Plans to condense the State of Origin series and lessen its impact on the NRL competition will result in a major increase in player turnover, if this year’s horrific injury toll is anything to go by.
On Friday, the full extent of Wednesday night’s carnage was confirmed, with North Queensland’s Brent Tate (ACL, season), fellow-Cowboy Matt Scott (cheekbone, six weeks) and Sydney Rooster Michael Jennings (arm, six weeks) the big-name casualties.
In addition, Manly’s Anthony Watmough will miss four weeks through suspension and Canterbury halfback Trent Hodkinson is struggling with a leg cork.
Parramatta’s Will Hopoate (shoulder) will travel with his Eels teammates to Melbourne and is expected to play against the Storm on Sunday.
The controversial topic of Origin scheduling is sure to be on the agenda when the game’s powerbrokers meet at the end of the season, but the past few weeks have proven there’s no perfect solution.
Newcastle coach Wayne Bennett has led calls for the three-game series to take place within a month rather than two, with the aim of reducing the crippling effect which player unavailability has on the quality of club football.
However, if this year’s Origin series was played with just one week in between each match as proposed by Bennett, the NRL’s showpiece event would have been robbed of even more big-name stars than it already has.
For example, Queensland superstars Billy Slater, Greg Inglis and Daly Cherry-Evans all made it in the nick of time for Origin II but, under a more condensed format, they may have missed the entire series.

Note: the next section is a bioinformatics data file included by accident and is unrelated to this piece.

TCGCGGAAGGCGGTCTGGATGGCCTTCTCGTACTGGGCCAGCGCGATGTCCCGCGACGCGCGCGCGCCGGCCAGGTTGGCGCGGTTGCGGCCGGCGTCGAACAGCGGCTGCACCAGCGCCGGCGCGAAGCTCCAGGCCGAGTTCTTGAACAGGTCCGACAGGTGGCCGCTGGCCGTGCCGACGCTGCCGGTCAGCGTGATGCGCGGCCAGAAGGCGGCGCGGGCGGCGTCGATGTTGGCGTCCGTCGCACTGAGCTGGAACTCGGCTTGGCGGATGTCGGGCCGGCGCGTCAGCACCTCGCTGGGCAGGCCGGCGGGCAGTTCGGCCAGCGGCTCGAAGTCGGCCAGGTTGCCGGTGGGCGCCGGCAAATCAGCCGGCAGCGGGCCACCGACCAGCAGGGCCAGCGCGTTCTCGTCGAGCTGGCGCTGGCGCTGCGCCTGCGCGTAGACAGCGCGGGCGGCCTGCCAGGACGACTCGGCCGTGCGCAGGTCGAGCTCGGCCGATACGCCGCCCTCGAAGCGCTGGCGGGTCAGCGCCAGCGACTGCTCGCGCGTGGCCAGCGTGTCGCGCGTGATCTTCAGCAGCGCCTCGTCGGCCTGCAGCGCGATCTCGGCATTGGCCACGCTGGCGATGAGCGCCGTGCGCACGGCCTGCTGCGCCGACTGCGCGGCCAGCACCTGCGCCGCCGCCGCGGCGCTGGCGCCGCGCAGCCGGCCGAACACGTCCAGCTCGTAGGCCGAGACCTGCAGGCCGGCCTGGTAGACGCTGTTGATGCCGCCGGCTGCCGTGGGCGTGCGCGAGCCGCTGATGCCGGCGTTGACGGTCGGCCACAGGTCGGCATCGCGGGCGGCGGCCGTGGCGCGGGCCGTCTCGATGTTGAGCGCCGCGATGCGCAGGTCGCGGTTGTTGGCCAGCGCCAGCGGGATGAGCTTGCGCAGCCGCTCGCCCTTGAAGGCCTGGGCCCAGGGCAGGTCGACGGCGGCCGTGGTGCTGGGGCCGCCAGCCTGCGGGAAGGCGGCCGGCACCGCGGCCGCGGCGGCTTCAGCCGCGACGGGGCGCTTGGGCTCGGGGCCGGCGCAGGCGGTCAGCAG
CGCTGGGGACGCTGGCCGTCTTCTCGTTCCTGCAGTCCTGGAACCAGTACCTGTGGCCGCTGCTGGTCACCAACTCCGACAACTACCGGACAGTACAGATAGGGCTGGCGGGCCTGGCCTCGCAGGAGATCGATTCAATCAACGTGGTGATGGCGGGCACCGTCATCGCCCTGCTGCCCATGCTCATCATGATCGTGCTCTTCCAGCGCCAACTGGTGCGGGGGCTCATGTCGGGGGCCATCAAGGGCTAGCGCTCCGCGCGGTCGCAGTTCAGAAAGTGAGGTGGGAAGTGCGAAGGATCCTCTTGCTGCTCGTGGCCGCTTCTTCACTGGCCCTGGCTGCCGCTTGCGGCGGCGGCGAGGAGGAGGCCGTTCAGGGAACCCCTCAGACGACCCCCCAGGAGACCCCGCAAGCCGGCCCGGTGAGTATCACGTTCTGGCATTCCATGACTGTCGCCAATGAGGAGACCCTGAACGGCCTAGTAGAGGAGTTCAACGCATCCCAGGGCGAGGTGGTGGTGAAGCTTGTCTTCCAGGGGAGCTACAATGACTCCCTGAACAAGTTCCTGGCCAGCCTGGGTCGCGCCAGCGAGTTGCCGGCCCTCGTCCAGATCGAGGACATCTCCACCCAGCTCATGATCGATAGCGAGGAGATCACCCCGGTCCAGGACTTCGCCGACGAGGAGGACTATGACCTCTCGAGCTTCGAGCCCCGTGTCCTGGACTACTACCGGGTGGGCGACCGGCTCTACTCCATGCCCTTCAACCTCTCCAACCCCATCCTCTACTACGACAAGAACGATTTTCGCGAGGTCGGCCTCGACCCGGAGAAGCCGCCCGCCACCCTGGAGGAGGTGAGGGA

Players admit the intensity and brutality of Origin football has gone to a new level in 2014, and that’s been reflected in the high rate of injuries.
From the Origin opener on May 28 – Cooper Cronk, Brett Morris and Josh Morris all suffered serious injuries that ruled them out for the series.
Sam Thaiday and Greg Bird didn’t play in Brisbane but were available for Sydney.
Injuries and suspensions are going to occur regardless of the format and schedule, but Origin’s current system which starts in late May and ends in early July at least increases the chances of stars being available for their states.
However, that doesn’t help clubs who are forced to limp through the middle third of the year with uncertainty over their roster.
The NRL competition suffers significantly with crowds down and the intensity and standard of play diminished.
Powerbrokers will consider all possibilities but it’s unlikely the NRL will do anything which compromises the State of Origin product.
Record crowds and television audiences have watched the first two games.
Tate, 32, is said to be considering his future at the Cowboys, with whom he is contracted until the end of 2015.
“Once the swelling in his knee subsides, Tate will undergo surgery,” the club said on their website.
“This will occur some time in the next fortnight.”